View Full Version : Alternative To Kodak Portra 160NC?

21-Mar-2011, 22:02
Kodak Portra 160NC is the only film I have shot 4x5 with since I have started (3 or 4 years ago). I just now found out that is has been discontinued. Would anyone be able to recommend a suitable substitute? I want to keep it a low ISO to reduce grain and I liked that the Portra NC did not have exaggerated, over-saturated colors. My first guess was to try Ektar 100, but I'm afraid the colors will be too saturated. Suggestions?

Dave Grenet
22-Mar-2011, 00:20
Kodak Portra 160? The new one that replaces 160NC and VC.

Noah A
22-Mar-2011, 05:56
I'd definitely try the new Portra 160 or even the new Portra 400.

I've always shot Portra 160NC and 400NC so I was a bit worried when they were replaced with new versions. I haven't gotten my hands on the new Portra 160 yet, but the new 400 is brilliant.

I did a few test print sections from 160NC, 400NC and the new Portra 400. The negs were drum scanned at 4000dpi. I then printed the file at what would be the equivalent of a 60x75in. print. Yes, a huge print, but I wanted it to be a difficult test.

I was very happy with the new film. It may be a tiny bit more saturated than the old NC films, but not by much. Contrast was also similar, perhaps a touch higher in the new film but not enough to worry about. The new film seemed sharper than the old films and the grain was outstanding. Even in the HUGE print sizes of my test, the grain of the new 400 looked very similar to the old 160!

It was good enough that I decided to just stick to the Portra 400 for everything and not bother with the 160. But that was before the NEW 160 came out...so we'll see.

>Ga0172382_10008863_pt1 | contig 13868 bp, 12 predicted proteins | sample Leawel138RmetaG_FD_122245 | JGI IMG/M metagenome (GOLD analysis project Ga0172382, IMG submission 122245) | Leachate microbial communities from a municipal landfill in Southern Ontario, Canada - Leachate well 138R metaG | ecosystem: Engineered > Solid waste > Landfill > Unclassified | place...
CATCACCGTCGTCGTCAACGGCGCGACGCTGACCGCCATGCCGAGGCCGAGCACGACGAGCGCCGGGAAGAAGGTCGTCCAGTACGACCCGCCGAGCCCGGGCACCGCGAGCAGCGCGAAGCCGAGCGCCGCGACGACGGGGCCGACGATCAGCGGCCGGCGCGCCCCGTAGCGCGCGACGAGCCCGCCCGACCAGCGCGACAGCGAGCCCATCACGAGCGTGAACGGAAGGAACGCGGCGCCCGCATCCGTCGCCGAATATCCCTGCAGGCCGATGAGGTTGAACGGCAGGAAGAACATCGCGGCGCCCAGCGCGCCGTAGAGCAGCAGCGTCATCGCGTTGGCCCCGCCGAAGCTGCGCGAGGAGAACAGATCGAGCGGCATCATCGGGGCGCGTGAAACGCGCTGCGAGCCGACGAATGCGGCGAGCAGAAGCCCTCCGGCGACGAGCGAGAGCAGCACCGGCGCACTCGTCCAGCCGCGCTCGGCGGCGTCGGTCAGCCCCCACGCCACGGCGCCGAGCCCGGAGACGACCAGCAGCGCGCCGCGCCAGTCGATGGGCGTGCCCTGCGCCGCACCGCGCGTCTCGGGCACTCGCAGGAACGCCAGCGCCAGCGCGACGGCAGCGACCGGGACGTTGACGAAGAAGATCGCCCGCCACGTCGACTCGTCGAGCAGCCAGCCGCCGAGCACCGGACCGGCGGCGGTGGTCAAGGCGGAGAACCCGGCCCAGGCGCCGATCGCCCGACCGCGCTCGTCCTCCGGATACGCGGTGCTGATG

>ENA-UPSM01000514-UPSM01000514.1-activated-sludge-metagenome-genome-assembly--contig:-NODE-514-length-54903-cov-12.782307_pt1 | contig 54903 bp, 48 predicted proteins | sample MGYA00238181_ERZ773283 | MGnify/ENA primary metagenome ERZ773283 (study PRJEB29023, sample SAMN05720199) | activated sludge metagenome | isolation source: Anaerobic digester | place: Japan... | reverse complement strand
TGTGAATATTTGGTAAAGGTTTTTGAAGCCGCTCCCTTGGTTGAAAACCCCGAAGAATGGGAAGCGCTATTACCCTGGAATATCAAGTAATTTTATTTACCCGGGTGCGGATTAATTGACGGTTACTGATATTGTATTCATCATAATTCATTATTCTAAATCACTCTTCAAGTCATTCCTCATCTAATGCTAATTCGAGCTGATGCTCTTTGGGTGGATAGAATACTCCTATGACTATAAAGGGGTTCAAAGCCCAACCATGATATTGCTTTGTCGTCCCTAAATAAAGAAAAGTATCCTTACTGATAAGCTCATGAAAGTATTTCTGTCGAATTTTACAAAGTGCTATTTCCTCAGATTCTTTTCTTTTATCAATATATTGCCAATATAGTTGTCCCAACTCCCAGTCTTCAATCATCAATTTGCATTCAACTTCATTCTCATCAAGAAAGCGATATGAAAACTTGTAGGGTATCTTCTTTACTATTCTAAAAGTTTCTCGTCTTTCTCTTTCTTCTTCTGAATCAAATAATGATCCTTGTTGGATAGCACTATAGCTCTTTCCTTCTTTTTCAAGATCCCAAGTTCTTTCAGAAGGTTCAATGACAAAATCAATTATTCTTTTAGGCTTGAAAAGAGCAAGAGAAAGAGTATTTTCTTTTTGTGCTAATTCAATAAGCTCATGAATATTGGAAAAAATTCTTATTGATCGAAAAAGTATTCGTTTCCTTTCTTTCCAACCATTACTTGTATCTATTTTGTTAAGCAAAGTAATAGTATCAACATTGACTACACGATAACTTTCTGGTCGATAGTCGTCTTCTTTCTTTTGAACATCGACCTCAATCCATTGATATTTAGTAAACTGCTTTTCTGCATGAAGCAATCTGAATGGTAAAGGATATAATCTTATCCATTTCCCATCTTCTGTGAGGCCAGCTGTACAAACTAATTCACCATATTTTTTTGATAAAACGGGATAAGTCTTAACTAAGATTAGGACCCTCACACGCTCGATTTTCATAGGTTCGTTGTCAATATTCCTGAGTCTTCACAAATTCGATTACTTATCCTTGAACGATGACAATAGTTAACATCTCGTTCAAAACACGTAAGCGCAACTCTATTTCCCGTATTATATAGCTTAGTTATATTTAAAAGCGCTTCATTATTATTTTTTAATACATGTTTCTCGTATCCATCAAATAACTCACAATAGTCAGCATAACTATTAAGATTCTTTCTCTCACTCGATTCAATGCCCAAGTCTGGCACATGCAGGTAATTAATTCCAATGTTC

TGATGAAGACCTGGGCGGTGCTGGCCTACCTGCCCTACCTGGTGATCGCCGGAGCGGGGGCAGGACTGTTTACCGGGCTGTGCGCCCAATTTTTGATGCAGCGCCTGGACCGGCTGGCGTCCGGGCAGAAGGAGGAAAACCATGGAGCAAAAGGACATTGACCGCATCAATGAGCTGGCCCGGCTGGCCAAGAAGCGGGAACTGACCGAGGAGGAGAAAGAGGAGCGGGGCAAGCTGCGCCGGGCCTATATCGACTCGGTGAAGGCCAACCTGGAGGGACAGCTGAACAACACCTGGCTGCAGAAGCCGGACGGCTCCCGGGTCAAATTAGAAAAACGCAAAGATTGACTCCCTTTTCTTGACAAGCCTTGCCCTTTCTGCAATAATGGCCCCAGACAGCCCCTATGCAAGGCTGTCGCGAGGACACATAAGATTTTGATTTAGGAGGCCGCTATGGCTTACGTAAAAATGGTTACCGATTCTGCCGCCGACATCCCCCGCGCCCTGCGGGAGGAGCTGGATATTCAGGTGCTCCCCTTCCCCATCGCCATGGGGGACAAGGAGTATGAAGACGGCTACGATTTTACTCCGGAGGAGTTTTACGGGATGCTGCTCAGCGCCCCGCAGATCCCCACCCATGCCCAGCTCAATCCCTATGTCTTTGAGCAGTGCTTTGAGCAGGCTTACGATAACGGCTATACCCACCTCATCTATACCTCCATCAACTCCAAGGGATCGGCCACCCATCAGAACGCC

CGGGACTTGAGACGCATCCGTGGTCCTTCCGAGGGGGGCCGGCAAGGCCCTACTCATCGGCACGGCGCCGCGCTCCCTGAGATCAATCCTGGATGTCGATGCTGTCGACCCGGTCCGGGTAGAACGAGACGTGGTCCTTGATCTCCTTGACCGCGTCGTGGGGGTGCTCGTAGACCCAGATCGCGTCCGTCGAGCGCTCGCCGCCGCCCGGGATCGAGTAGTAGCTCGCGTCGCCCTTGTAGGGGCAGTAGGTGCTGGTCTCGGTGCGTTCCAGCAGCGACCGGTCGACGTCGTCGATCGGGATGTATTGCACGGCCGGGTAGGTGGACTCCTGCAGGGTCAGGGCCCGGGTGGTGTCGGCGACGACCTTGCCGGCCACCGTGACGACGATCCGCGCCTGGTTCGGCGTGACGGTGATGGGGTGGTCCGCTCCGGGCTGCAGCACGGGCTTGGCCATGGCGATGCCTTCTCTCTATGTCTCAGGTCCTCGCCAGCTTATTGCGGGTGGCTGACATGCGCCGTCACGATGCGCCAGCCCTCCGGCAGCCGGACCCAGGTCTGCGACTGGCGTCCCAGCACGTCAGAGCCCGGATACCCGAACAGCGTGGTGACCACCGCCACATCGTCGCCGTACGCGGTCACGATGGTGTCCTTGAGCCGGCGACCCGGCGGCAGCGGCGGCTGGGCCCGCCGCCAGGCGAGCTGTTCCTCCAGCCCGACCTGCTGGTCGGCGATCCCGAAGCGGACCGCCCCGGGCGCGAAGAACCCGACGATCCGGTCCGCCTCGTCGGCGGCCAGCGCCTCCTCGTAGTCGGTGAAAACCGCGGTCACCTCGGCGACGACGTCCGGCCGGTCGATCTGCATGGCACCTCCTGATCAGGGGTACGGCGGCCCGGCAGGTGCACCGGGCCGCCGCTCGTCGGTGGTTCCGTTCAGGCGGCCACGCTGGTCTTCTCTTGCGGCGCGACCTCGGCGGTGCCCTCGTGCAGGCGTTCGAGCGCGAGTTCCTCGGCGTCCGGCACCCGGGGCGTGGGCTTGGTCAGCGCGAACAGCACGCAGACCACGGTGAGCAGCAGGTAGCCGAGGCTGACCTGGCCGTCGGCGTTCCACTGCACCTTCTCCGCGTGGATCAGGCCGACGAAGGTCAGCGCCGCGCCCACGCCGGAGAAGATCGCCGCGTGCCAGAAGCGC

22-Mar-2011, 07:01
Ooh, okay. I read they were getting rid of VC and NC and just making Portra, but I had not seen any Portra 160 anywhere, so I thought they might have done away with that as well. Has anyone seen any Portra 160 on the market? I didn't see any on B&H or Adorama.

Ivan J. Eberle
22-Mar-2011, 07:32
Fujicolor Pro 160S is really nice stuff, too. It also has undergone a catalog number change recently. Has even tighter grain than (late great) Portra 160VC or NC, extremely clean whites and very neutral color balance, not oversaturated. I also like that it's been available in Quickloads (still available in Japan --or was-- in QLs).

Ben Syverson
22-Mar-2011, 07:59
I'm sure the 160 will be great, if the new Portra 400 is any indication.

If you have enough light, the 160 is cheaper and has finer grain. But there are times when you need that extra stop of speed.

Struan Gray
22-Mar-2011, 08:18
Has anyone looked at reciprocity failure and/or colour shifts on long exposures with the new Portras? I love how 160NC behaves with 30s-2min exposures in twilight.

Drew Wiley
22-Mar-2011, 09:51
Contrast and saturation-wise, the new 160 resembles the old 160NC more than VC,
while the 400 speed film more resembles the old 160VC.

22-Mar-2011, 10:35
Where is everyone finding the new 160 4x5 film?

Ben Syverson
22-Mar-2011, 10:46
while the 400 speed film more resembles the old 160VC.
Hmm. Have not found this to be the case at all. In fact, I can't pick out the difference between the old 400NC and the new 400. Then again, I'm scanning, which acts to remove some of the differences you might pick up by printing wet.

Tony Evans
22-Mar-2011, 10:49
Kodak Website says available April 2011.

Drew Wiley
22-Mar-2011, 12:05
Ben - Just go to Kodak's website and they spell out their intentions quite clearly, and
there are simple marketing graphs comparing the respective new and old films per contrast, saturation, and intended applications. Their thinking is, more folks will be tweaking contrast per PS than in the darkroom, so market the 160 product more toward the lower contrast range and portrait market. Make the 400 more general-purpose. Then there's Ektar for something that will tweak into market purposes similar to chromes, but for those folks having trouble getting E-6 developing. I'm not guessing - in various places they literally say all this, plus note the minor improvements in the various films for scanning, but don't want to get into that again. Fuji has done something similar with Crystal Archive paper, and is dropping the Super-C and Portrait papers for something basically inbetween, but more sensitive to green laser, but otherwise fully compatible for optical enlarging too - hope to be testing it soon with some of my 8x10 Ektar negs. They have also tweaked their Supergloss product, but won't start delivery till next month, unless the disaster in Japan has further delayed things. I don't want to spend money on the expensive 30" polyester rolls until I get a little practive with the basic Type II RC paper.